Korea has a long history of Confucian and Neo-Confucian thought that permeates society and day-to-day culture even into the modern era. Concepts such as humility, respect for elders and deferring to seniors within a hierarchy are everyday concepts and can be found even in ways to say hello and goodbye. So, for those who speak no Korean, there are proper social rituals that can be observed and mastered as well!
The very formal bow
Many countries in Asia practice bowing. And each country has a different set of rules and customs for their bowing practices. Bowing is meant to demonstrate humility as a sign of greeting. Bowing is also perfect for germaphobes, as there is no touching required like when shaking hands or hugging.
The levels of bowing say a lot. For example, people may perform a full prostrating bow. This type of bowing, which includes prostrating all the way to the ground to touch the forehead on the floor, is used in very serious and grave situations. CEO’s or other famous people who have broken the law or disgraced themselves may do this as an act of contrition to the public.
In a Buddhist temple, shamanic shrine or jesa ritual table during Chuseok (추석/ Korean Harvest Thanksgiving) and Seollal (설날/ Korean Lunar New Year), people will perform this full body prostration a number of times in an act of devotion.
This full body prostration is also reserved for greeting very highly respected or elderly people, like grandparents. Men may also do this to the parents of their potential bride to ask for her hand in marriage. Whenever my wife and I visit her grandparents we almost always greet them both with this full body prostration bow.
Medium formality or standard bow
This is the more standard bow that most people are familiar with. Where one or both people tilt slightly from the waist, with their hands at their sides. The depth of the bow, the length of time one holds the bow and which person bows first are all determined by rank, title, age and status. For example, if I were to meet president Moon Jae-In, I should bow first to him, very deeply and hold the bow for a few seconds. Meanwhile, he does not have to bow at all to me if he chooses not to. The younger or lower ranked person should bow first. Students may bow to their teacher by placing both hands on the their stomachs, right over left or left over right depending on their gender, and bow from the waist. If the teacher is particularly scary they may bow deeper and longer! But this depends. Customarily one should not look up or tilt their face when bowing. Today many men, especially in professional settings may shake hands. This too includes grabbing the other person’s forearm or shoulder or other hand with their free hand.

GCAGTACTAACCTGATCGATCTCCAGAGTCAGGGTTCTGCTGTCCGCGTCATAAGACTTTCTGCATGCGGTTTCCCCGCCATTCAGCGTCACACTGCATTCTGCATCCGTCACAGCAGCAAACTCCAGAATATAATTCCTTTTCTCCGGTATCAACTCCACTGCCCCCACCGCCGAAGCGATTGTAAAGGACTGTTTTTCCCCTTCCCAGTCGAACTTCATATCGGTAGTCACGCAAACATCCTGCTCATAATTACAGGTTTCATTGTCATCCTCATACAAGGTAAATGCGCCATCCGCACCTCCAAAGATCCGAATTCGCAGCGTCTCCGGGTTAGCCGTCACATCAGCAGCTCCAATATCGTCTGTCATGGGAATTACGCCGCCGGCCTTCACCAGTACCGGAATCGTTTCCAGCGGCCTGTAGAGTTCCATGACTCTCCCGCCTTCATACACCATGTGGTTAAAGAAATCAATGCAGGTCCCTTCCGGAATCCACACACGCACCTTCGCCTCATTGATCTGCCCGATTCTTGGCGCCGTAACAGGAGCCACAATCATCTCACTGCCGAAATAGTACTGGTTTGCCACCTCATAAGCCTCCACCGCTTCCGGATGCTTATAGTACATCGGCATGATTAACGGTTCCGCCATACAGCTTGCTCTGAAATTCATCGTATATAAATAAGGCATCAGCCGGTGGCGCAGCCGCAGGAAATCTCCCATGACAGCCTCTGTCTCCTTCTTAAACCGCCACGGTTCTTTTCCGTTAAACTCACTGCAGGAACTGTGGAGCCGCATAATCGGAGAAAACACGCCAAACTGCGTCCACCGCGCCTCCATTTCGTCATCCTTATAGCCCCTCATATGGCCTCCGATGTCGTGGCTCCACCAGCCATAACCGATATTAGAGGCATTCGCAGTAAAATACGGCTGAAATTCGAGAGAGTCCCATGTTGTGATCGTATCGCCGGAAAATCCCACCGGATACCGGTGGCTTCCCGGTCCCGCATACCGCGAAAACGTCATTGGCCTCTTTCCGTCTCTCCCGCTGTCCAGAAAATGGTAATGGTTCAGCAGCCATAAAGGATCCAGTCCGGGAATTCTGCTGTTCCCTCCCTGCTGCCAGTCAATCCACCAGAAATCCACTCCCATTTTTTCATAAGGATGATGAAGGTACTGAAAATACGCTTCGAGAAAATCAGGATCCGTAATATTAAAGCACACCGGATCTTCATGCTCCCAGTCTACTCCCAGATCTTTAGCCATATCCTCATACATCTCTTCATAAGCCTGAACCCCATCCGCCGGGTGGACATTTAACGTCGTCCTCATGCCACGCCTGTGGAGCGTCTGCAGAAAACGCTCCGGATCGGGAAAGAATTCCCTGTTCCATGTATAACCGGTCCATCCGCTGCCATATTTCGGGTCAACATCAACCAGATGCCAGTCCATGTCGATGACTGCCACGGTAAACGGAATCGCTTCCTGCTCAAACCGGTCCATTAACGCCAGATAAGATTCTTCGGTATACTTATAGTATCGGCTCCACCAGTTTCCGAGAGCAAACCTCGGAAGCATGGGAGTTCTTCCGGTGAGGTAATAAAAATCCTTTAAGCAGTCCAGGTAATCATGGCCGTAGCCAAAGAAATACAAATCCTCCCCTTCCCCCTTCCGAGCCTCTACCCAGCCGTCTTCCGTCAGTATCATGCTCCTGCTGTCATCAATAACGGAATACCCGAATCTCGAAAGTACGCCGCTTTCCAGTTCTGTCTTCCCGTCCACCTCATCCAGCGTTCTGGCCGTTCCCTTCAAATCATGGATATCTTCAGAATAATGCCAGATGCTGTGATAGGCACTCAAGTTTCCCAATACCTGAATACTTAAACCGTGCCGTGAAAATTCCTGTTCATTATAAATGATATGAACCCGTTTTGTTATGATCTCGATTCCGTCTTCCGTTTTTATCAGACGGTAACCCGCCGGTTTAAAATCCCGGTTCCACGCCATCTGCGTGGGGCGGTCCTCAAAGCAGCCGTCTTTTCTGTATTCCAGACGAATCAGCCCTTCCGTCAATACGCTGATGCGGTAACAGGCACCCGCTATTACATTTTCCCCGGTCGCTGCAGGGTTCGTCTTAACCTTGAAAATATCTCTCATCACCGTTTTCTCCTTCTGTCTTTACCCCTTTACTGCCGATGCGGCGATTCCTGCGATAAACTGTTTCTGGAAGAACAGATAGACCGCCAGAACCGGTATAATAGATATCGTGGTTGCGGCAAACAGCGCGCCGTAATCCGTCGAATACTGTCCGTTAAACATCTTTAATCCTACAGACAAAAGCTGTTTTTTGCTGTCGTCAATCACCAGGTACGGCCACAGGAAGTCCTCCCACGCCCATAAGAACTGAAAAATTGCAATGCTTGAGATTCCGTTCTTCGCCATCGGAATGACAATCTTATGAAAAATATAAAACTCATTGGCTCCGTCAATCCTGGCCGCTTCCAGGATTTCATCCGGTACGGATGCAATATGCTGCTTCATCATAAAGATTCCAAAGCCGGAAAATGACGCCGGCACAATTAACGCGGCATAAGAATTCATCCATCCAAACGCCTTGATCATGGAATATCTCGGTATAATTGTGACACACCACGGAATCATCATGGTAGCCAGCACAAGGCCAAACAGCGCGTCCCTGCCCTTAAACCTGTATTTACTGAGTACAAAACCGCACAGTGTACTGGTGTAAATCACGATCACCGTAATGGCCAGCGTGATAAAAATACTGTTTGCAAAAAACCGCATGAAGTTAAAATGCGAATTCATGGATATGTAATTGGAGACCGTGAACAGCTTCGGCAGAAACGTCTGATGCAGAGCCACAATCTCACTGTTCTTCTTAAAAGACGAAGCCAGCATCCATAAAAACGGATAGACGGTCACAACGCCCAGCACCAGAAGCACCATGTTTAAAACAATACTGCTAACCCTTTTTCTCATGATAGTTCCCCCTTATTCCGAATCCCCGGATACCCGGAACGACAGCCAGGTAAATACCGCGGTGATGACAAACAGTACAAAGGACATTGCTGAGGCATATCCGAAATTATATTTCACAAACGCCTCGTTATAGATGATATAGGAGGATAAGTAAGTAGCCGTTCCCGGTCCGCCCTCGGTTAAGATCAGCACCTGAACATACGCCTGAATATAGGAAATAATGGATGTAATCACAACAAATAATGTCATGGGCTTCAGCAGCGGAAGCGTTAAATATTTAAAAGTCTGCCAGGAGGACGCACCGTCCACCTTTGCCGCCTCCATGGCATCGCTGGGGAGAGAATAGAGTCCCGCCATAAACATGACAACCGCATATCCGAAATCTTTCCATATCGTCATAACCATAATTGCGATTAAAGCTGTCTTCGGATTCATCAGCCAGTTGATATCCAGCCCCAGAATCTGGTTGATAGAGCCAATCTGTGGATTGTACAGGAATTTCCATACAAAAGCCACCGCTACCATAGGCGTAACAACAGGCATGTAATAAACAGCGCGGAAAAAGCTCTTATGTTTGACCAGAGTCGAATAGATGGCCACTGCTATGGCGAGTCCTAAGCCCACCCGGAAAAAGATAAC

Informal bows and quick greetings
This does not mean if you come to Korea you must give a formal, deep bow from the waist to everyone you meet. Once again, age, status and rank all matter and so does the social situation. Entering Lotteria to grab a Bulgogi Burger probably won’t require you to bow deeply from the waist and hold for a few seconds to the employees. They may even become very uncomfortable if you do! But to give a nice but less formal greeting, one can simply tilt or nod their head forward slightly. This is very common, especially among friends. In less formal settings the head nod is a polite way to greet or acknowledge someone. These bows can also be used to say “goodbye” too.
Hugs, kisses and handshakes
In Korea there are many taboos about touching and being too physical in public. Especially with members of the opposite sex or people you do not know very well! Try not to initiate hugs, kisses or handshakes with people who you do not know well, and especially if they are the opposite gender. This may make them very uncomfortable and feel too forward for them. Of course there are exceptions, but when in doubt, follow the common customs, and if someone tries to greet you by hugging, let them! Unless you don’t want them to hug you, then, perhaps run! Some observers may notice among young Koreans, two young men or two young women may walk down the street holding hands. Though Korean society is becoming more tolerant of same-sex couples, it is common for heterosexual people of the same gender to hold hands. This is probably because they are very close and trusted friends, and for many Koreans they may feel more comfortable doing things like holding hands or spending time together with people of their own gender. Of course couples who are dating or married may hold hands in public, too!
Bonus greetings, Anneyangahseyo, Anyang, Yeoboseyo!
I would like to include these ones because as some readers may know, anneyanghaseyo (안녕하세요) is Korean for “Hello”. But what about these other ones?
When my parents visited here from the United States they were so excited to finally use the new Korean phrase they learned, “yeoboseyo/여보세요”. They had looked up on Google translate how to say “Hello” in Korean so they could greet my wife’s parents. A very noble and sweet intention, and they were heart broken when we told them “yeoboseyo” is only for saying “hello” on the phone!
Luckily, they eventually got the hang of “anneyanghaseyo”. But what about “anyang/안녕”? This is the shortened form of anneyanghaseyo, and is also informal. While anyang might be much easier and quicker to say, it is not polite to say it to older or higher ranked people or strangers necessarily. A teacher can say “anyang” to their students, but the students should not say this to their teachers. When in doubt with a new language, use the formal form, in which case anneyanghaseyo is perfect!
In sum, the most standard, but polite way to greet people in Korea, is a slight bow or tilt of the head and “anneyanghaseyo”. So give these a try, and if it is not perfect everytime that is more than okay! Many Korean people appreciate the effort to try and may even give you some tips as well.